Whale is a term unique to the crypto space even though they exist in every market. Basically, it’s an investor with a bag big enough to affect the price of an asset. The difference between crypto whales and those in the traditional markets is that there aren’t many institutional investors yet, which means it could just be a guy in his room.
Why are whales so threatening to crypto markets?
Nowadays, you’d have to be a pretty huge whale to impact the price of Bitcoin at any random time. Still, when an order is placed in at the right price and right time, it’s relatively small impact can trigger retail traders to enter or exit in mass.
This is why the “Bart” pattern exists, and it is what people consider market manipulation. Some people’s definition of a scam is theft, and for other’s it’s simply misleading.
Market manipulation in this sense would be misleading traders to think that natural movement happened, and it’s quite effective.
Lower market cap coins are easier to straight up control. Since whales can afford to purchase or sell more of the total supply, they could at any time shift the market.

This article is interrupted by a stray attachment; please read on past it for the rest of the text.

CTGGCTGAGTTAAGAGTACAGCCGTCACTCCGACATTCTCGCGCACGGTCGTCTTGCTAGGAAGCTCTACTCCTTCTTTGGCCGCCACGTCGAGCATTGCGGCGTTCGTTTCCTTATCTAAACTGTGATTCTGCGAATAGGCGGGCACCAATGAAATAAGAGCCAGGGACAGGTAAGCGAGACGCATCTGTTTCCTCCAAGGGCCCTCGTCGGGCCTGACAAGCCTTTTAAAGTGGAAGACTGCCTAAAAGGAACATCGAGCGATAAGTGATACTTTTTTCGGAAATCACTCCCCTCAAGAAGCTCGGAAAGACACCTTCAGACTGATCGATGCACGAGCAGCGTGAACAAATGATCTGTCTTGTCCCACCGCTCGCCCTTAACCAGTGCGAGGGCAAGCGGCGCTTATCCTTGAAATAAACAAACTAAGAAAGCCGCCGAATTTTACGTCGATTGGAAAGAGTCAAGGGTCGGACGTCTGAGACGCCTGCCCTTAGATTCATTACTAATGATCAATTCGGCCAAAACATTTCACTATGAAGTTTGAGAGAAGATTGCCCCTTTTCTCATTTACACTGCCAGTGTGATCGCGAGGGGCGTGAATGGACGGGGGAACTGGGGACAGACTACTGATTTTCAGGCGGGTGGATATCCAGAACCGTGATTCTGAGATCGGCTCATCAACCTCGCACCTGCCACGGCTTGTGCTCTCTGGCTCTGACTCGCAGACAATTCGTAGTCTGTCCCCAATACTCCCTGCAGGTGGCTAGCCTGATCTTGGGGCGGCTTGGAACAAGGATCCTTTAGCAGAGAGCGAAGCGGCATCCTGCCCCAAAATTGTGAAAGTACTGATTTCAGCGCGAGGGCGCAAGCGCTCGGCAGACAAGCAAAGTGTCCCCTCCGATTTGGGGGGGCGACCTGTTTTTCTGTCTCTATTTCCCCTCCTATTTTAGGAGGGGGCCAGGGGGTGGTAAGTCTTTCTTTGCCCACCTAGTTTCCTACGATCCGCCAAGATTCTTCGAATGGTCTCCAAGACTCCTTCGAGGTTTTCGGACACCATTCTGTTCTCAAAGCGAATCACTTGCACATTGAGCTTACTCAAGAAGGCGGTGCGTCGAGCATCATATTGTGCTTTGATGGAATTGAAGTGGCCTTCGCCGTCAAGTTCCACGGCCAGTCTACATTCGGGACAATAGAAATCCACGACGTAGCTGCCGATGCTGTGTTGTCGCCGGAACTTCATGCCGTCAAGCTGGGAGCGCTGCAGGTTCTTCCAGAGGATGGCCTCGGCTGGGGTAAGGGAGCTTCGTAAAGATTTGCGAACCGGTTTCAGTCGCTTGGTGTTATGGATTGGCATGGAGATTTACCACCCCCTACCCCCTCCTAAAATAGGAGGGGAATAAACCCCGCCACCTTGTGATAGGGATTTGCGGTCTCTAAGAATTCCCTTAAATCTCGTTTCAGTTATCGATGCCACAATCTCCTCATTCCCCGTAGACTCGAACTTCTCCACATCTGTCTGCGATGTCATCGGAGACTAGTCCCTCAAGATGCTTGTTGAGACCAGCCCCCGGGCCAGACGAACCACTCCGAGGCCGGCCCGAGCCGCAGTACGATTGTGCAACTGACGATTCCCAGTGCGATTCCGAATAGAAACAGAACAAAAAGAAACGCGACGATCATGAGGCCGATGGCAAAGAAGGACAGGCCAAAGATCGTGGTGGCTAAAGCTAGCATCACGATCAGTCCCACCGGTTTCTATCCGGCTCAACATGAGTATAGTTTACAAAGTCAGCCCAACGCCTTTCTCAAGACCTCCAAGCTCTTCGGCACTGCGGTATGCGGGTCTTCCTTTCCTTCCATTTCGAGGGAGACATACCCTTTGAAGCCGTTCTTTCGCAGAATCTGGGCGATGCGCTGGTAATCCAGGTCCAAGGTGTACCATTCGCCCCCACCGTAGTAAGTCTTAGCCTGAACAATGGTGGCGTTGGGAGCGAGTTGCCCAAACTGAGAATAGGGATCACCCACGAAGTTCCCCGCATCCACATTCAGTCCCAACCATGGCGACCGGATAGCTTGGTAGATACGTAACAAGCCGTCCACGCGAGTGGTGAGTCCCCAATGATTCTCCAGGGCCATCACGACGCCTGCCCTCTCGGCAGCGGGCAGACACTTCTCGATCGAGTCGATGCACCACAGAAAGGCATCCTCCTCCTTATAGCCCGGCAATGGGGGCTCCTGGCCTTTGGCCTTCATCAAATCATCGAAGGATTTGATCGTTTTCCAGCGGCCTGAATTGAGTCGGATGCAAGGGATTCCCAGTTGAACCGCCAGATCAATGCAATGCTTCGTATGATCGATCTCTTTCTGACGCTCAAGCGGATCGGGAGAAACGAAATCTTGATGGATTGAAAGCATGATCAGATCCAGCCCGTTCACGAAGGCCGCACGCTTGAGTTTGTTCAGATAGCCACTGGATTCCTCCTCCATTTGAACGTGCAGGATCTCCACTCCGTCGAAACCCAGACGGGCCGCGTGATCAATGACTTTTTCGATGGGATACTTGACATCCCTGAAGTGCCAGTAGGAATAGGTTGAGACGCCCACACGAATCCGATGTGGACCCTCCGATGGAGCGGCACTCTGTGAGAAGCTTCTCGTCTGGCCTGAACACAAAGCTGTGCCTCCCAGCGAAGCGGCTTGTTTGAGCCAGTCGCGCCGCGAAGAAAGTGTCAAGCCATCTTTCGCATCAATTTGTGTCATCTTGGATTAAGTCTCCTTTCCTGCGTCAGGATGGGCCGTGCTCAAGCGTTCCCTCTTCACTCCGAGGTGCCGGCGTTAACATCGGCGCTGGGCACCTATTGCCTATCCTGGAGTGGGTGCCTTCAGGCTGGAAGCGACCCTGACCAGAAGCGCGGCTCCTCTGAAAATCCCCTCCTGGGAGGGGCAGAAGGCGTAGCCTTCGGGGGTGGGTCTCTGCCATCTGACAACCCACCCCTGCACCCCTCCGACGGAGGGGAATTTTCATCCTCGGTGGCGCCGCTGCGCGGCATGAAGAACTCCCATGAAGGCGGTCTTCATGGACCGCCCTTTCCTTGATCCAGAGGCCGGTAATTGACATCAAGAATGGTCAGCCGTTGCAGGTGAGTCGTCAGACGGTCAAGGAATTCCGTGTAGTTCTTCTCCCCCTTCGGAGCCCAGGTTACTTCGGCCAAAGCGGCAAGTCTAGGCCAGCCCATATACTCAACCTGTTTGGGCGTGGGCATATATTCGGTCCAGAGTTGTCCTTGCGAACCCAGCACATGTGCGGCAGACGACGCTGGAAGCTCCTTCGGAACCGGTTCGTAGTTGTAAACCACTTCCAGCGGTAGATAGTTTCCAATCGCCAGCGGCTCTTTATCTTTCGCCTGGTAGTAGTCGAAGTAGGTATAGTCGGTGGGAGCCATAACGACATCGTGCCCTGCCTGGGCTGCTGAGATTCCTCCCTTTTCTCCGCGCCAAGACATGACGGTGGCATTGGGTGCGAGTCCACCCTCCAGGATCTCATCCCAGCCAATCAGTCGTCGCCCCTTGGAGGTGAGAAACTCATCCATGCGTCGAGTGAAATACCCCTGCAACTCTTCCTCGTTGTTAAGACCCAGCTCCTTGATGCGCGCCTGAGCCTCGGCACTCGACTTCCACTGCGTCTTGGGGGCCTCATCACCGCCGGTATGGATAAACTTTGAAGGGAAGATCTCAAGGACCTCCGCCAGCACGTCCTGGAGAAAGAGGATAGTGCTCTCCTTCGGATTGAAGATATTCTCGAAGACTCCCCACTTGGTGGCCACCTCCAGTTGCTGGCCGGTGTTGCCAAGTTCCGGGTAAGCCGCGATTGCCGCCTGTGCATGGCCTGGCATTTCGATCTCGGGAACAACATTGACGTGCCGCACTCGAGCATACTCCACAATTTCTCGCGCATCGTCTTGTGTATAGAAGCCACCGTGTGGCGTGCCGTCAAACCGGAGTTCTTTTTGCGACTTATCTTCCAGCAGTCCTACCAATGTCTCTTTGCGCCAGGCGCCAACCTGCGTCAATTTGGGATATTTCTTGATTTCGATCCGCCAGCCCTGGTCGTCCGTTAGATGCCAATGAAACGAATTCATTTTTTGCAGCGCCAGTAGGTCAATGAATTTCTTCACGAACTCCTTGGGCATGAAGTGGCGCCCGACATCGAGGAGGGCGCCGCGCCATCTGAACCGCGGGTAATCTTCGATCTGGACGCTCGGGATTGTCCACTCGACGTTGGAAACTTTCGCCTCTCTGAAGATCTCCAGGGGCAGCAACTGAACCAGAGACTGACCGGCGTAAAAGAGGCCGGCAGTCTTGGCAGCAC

All of these examples are theoretical, based on common sense economics. It’s not like a scientists has sat down with a whale, told him what trades to make and done a study. At the end of the day, it’s folklore with a bit of logical reasoning.
How to spot a crypto whale
There are a few depth finders you can use to spot yourself a whale. Don’t assume that speculating on their transactions is a secret key to predicting price action, but there are definitely traders take them into consideration.
corn.lol is an incredible order aggregator that many people keep running passively. It includes orders from BitMEX, Coinbase, Deribit, Bitfinex, Binance and more and lets users filter sizes of orders. Additionally, it shows liquidations among the exchanges that offer leverage.
Something a bit more indirect, but also interesting is a Twitter account called Whale Alert. Most of what this Twitter account reports is movements of crypto from unknown wallets to other unknown wallets. One way to interpret these movements is if they similarly sized and followed by large movements in price, a continuation of transfers could mean a continuation of that price movement.
Again, nothing is guaranteed, but at minimum watching these orders will give you an idea of how much money is moving around in the market, and the potential power one trader can have.